FedEx (non freight) is a common carrier. They actually do not have arbitrary authority to discriminate against what items they convey; hazardous, unreasonably heavy or bulky cargo, etc. not withstanding. If there is no law against the transport of some item, and it fits into their rate schedule and service area, they should be obligated to perform their service.

Comment Re:DOJ Oaths (Score 1) 112

And if we are making generalizations a lot of the second amendment people love to use their rights to intimidate people exercising their first amendment rights.

The only thing a lot of your so-called second amendment people choose to intimidate on a regular basis are criminals and thugs, such as their representatives in Congress--and sometimes, other miscellaneous miscreants.

Comment Re:War of government against people? (Score 1) 875

My sources do not include anyone from Detroit, at least that I know of; perhaps the boys in blue from Detroit are better behaved than the cops I've met.

I will say this however: my current job often places me adjacent to current and former police officers from around the country. My sources are the anecdotes (and I acknowledge them to be just that) and self-admissions I've heard over last few years from numerous people. I can't tell you the number of times I've heard something like "If I did the shit I used to do in the old days, I'd be thrown in jail.", often as other officers cackle on in agreement.

I'm not being anti-cop or police-antagonistic, just relaying my experience. So, take that for what you will.

Comment Re:War of government against people? (Score 1) 875

Violence by Police departments has escalated drastically in the same time as criminal violence has gone down

I disagree. The violence was always there. What has changed more than anything is the visibility of the violence. Everyone packs a cell phone with a camera, everyone is connected to the net and social media, which in turn filters into the mainstream news. If a cop uses or abuses their power these days, it's covered six ways from Sunday, and twice even then. Just a few years ago, the only evidence of police malfeasance would be eye witness reports, and some beat-up individual.

Back in the 60's, 70's, 80's, and to a lesser degree the 90's, big city police regularly used violence with relative impunity, which would result in dismissal and criminal charges today. My source? Conversation with former policemen. I will agree the types of force any given police department might use has escalated. Where someone might have been clubbed silly back in the old days, in this day, they get tazered and riddled with bullets instead.

As for MRAPs, many departments have had armored vehicles for decades. Tanks with the main gun taken off--and frankly, MRAP armor doesn't compare to that. I support SWAT having access to these kinds of things. They come in handy in exigent circumstances. Like when that nutball was shooting at firemen. Or when someone gets held hostage. Like firearms, they are morally inert; tools that are only as good or evil as the user who bares them.

Comment Re:Wrong idea (Score 1) 261

Yeah. You say that until the advertisers figure they can turn elements of their ads up to 1k-10k Lux, in your 50 Lux living-room, the same way they compress their audio so any conversation BECOMES A VIRTUAL YELLING MATCH. Yeah. Goodbye retinas.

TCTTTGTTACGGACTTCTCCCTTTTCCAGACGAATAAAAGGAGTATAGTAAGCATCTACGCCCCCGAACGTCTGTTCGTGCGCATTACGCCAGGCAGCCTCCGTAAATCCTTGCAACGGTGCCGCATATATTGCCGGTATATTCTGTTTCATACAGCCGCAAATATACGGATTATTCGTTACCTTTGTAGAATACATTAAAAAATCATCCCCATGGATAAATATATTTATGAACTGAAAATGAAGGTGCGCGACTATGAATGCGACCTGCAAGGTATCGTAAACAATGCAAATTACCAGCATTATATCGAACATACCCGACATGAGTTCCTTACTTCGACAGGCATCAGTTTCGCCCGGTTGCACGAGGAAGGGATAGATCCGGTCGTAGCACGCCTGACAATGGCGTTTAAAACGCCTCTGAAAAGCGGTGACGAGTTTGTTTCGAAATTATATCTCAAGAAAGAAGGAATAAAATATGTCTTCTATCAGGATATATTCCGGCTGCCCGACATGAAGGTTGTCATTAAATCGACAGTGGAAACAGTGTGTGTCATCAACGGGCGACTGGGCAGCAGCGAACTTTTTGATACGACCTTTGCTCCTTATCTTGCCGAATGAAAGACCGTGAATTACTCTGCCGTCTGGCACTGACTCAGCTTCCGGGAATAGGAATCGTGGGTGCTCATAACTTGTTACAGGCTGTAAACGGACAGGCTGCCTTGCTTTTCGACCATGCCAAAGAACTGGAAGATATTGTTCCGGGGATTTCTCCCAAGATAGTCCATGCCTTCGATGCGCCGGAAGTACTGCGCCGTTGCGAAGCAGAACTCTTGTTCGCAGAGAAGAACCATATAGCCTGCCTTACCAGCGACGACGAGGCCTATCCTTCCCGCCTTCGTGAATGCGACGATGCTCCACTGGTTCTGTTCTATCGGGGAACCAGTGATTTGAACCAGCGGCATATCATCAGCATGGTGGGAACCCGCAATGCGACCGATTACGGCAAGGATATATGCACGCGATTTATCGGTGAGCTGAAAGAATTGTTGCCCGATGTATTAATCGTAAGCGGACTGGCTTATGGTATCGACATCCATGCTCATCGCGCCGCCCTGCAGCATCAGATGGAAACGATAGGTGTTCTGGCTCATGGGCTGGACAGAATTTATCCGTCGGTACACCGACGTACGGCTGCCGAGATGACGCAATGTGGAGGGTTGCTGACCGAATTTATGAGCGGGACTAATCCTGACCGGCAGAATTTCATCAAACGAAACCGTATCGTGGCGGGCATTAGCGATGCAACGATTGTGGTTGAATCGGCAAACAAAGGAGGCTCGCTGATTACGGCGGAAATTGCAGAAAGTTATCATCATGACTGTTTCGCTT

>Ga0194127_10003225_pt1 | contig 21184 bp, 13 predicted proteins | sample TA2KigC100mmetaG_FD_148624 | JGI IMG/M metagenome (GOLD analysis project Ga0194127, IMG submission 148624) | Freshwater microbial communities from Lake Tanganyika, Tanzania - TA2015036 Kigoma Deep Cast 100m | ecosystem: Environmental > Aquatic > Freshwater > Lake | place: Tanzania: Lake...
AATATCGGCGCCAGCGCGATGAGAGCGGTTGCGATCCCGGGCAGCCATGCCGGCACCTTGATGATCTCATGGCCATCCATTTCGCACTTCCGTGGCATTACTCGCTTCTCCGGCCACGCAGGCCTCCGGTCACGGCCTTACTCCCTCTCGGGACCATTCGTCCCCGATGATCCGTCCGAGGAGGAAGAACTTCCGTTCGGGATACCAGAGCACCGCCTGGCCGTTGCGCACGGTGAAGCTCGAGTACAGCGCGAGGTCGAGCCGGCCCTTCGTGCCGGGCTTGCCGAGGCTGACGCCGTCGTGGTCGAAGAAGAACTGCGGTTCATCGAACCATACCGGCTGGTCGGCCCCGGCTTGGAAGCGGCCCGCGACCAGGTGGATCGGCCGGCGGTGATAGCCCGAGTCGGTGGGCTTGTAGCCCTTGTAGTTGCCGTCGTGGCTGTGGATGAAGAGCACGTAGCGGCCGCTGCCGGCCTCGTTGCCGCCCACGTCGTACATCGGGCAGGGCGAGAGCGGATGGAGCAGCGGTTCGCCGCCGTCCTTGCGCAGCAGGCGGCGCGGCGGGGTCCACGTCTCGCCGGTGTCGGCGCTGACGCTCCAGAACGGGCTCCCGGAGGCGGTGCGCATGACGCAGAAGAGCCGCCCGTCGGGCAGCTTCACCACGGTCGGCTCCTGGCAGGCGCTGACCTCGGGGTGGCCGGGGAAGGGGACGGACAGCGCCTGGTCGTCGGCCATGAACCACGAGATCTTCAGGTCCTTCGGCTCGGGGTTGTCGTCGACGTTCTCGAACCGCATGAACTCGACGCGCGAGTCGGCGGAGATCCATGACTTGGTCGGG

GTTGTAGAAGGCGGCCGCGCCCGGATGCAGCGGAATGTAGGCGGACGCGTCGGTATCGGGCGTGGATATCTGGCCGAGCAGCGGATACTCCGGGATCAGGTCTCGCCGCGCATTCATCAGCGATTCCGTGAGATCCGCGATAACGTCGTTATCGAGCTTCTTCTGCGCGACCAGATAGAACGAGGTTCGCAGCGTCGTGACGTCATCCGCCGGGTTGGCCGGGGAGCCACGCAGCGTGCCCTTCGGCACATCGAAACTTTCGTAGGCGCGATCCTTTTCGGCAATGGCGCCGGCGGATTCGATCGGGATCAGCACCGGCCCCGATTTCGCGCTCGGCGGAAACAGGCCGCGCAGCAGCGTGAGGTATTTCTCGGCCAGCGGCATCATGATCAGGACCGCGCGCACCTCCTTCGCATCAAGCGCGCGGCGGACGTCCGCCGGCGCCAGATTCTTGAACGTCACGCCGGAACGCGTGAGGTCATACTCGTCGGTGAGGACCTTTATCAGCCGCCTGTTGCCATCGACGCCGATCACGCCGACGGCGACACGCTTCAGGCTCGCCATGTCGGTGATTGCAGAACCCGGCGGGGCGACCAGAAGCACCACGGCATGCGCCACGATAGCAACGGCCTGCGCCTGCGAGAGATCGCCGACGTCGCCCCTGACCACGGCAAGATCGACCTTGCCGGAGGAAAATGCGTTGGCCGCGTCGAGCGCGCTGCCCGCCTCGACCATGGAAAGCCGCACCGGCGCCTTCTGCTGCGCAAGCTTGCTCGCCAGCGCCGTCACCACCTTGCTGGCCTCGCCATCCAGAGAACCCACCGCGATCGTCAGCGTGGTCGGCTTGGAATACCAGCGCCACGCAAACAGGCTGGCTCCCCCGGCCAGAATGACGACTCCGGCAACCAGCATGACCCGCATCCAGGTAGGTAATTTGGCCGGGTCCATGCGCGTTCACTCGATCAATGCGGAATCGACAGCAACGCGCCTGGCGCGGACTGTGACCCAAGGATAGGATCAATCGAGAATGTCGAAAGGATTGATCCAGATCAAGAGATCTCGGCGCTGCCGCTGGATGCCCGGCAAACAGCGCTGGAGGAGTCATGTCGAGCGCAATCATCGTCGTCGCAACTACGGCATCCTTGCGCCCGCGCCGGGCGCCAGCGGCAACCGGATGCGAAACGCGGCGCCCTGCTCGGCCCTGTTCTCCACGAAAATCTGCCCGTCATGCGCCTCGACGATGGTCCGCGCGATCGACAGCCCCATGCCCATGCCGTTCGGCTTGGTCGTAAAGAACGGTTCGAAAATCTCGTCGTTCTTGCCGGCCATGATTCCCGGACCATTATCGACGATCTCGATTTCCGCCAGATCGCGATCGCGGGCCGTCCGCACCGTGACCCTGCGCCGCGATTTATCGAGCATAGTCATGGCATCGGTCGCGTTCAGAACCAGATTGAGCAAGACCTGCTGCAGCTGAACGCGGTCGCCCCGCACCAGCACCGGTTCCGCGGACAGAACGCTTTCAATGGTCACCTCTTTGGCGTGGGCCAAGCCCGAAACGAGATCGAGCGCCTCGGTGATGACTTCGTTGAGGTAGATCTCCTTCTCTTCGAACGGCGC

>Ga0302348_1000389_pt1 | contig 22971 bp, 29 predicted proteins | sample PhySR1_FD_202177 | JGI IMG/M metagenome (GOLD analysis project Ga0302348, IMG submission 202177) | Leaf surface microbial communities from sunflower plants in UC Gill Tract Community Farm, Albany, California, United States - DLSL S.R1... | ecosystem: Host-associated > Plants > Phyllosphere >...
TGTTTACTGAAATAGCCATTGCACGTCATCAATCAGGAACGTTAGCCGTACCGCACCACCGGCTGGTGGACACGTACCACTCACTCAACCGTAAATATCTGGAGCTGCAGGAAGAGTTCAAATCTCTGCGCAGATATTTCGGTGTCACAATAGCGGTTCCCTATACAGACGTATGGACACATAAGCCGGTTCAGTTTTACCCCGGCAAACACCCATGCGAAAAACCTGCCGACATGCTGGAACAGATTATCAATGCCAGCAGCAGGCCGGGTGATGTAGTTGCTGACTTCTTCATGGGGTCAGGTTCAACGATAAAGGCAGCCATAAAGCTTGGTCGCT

Comment Re:Gun nuts (Score 1) 1374

Again, the problem is the same companies making the biometric and electronic safeties are lobbying governments around the world for the mandatory adoption of that technology for all new civilian owned guns, often also arguing for retrofitting of older guns, with the addition of an electronic bore-lock.

Do you deny that Anchutz and Armatix are not out there doing both? Since when does a seperate, immoral activity not indict all of the activities of that firm? Nazi doctors made scientific advancements using real, live, unwilling participants in their experiments. We don't like to use their data, even if it's relevant to modern research, because it's ethically tainted.

Here's the computer analogy: you have to wear a watch with a unique code to log in to a computer, and to access sites that are arbitrarily deemed to be 'unsafe' to some segment of the population. The new technology is both made by Intel, and actively lobbied for mandatory adoption.

Remember Processor ID? Clipper Chip? Boot loaders that won't start unsigned operating systems? The bottom line: if the something like this were happening in the computer world, nerds the world over would likewise act as if their hair was on fire. Also, social problems arenâ(TM)t amenable to technological solutions.

Comment Re:Gun nuts (Score 1) 1374

Nobody is forcing them to buy one....Nobody is preventing them from buying a different make or model.

Actually, that's exactly what's at issue here, and that's exactly why gun owners are pissed. You have companies that are lobbying the varying state (and Federal, and international) legislatures, with the idea that all guns should have this technology, in the name of safety, crime, muh chillunz, or whatever they think will sell it. Same thing with the companies that are promoting firing pin and breech microstamping technology, never mind that it can be defeated in a matter of minutes with some fine grit sandpaper.

They're not invested in making the world safer, they're invested in making their wallets fatter, and they bribe representatives toward that end. They don't just want to put a new product on the market, and promote it for what it is. Heck no. They want state-sanctioned mandatory monopolies. They want to outlaw these devices as they traditionally exist, in favor of their own monetary interest. Is that a threat? I say yes!

Understanding is always the understanding of a smaller problem in relation to a bigger problem. -- P.D. Ouspensky